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Tiana Holgate

Updated: Apr 21, 2022

When tertiary education systems are built on prejudice, and not created with inclusivity in mind, how do we even begin to break them down to encourage a diverse space that is both safe and welcoming?

Through her work while she was both studying at the University of Warwick as well as the work she continues to do there, Tiana Holgate has been tackling this issue. For a year, she worked full time as the Welfare and Campaigns Officer for Warwick’s Student Union. She was responsible for representing the 28,000 students on campus and shaping their experience. Tiana states that her main motivation in deciding to run for that role was because she is passionate about mental health, and she believed she could make a difference. “University can be overwhelming, everyone is coming in from different backgrounds, and it is important that they have the support they need.”

In addition to that, Tiana was also focused on making sure that the students’ union was an inclusive space. Tiana was studying a BA in Sociology at the time (though the role required her to take a year’s sabbatical) and she had a specific focus on race and politics. She was understood to be the first black woman in the role and wanted to reform the students’ union to create more opportunities for other black students in the organisation, as she recognised that she would not have been able to hold that role without the black women that came before her and supported her. “Students’ unions should be places of change, and they should also be a place of community, where students should be able to see people like them.” It is known that students experience racism and microaggressions across Higher Education Institutions; student support services aren't exempt from this. “It was not always a welcoming place, and I was desperate to shift the culture.” To kick off this process, she organised a University-wide research project into Culturally Competent student support. This was to look at their experiences within the union and University, to gauge where the problems were, and to determine if everyone got the same support.

“We spoke to about 70 different students, and it was incredibly useful throughout the year.” Tiana spearheaded this initiative in the hope of creating a system of support for the University which was culturally competent. They focused on the intersectionality of these issues, and suggested a support system that was cognisant of needs and concerns based on differences in culture, religion, race, sexuality, gender, etc. “At the end of the day, I think it is all about valuing a person at their core. And just changing one person can be significant. Having one less action that is discriminatory - that can completely change an experience for an individual.”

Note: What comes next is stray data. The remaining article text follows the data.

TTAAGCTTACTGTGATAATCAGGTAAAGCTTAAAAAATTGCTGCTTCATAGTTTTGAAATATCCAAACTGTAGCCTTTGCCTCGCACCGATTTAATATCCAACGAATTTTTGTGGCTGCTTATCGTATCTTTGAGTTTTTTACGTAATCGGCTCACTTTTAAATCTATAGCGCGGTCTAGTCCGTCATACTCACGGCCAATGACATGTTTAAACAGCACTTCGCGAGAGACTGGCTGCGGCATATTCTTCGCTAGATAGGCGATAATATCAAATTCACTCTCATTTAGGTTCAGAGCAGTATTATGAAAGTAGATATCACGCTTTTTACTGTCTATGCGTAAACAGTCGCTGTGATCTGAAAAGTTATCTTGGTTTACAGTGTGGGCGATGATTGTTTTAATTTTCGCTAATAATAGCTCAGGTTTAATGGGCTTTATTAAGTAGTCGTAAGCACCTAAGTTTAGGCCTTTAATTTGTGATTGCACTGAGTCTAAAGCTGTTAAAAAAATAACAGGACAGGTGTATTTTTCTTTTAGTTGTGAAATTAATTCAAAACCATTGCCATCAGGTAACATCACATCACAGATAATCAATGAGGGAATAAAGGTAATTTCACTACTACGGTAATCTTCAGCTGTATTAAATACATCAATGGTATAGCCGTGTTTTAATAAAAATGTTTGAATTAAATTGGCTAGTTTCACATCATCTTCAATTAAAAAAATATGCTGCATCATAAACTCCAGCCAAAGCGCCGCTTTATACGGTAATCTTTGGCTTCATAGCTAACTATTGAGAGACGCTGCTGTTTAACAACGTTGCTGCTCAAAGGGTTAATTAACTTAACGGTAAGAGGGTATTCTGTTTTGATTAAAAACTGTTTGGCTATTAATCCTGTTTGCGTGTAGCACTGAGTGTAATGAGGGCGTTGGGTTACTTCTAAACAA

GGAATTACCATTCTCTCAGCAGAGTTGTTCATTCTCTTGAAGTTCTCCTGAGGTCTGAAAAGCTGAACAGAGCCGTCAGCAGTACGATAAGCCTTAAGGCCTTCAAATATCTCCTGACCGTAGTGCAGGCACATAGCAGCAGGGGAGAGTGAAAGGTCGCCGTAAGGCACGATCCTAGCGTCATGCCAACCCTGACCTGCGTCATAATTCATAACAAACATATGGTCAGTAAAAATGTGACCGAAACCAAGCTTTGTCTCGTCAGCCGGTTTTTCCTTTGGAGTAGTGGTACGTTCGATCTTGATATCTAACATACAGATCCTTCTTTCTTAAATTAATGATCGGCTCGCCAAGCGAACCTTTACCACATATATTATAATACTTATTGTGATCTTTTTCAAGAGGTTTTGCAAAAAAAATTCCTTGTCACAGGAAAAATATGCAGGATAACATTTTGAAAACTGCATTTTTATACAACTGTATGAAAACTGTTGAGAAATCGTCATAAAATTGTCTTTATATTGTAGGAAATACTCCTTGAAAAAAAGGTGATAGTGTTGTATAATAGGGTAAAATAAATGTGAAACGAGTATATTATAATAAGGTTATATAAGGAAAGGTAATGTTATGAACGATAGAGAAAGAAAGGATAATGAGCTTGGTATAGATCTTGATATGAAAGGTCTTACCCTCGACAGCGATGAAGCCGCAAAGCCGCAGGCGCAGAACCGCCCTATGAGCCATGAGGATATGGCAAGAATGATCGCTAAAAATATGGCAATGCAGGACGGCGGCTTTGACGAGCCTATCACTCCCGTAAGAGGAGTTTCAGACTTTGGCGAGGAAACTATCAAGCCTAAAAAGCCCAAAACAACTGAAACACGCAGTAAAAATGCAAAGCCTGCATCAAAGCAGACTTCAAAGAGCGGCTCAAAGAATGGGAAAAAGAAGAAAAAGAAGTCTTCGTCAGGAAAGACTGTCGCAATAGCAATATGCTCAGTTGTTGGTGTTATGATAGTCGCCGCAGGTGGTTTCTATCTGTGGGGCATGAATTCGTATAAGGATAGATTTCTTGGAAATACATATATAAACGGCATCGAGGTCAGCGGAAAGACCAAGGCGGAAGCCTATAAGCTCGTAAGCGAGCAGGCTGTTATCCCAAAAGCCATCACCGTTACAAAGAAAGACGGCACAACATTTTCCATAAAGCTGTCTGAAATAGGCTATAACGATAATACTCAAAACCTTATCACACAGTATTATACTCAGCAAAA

Tiana believes that focusing on the individual is one of the biggest mistakes companies make when it comes to diversity and inclusion. “Companies fall short when they focus on statistics, rather than the individual. Some places treat you like a box that needs to be ticked off.” When organisations boost their diversity in numbers rather than by how they have adapted their culture, it feels far less personal and far more performative. “At the end of the day, people won’t stay at companies where they don’t feel valued - whether it is because of your race, your gender, your culture or anything else.” Tiana is quick to point out that this is more relevant with gen Z than ever, and that companies that feel they need to keep up are going to fall behind. She argues that moving away from recruitment numbers and looking at the people and the culture is a better way forward.

Now working as a Student Liaison Officer at the University of Warwick, Tiana is carrying on the incredibly impactful work she started as a student. University spaces are often ones plagued with institutional problems, and cultures that have not been built with inclusivity in mind. Having people like Tiana that are willing to step forward to undo those structures, as well as support and guide students as she does, is perhaps the most effective way to change these frameworks from the ground up.

Want to keep up to date with Tiana and her work? You can find her here:

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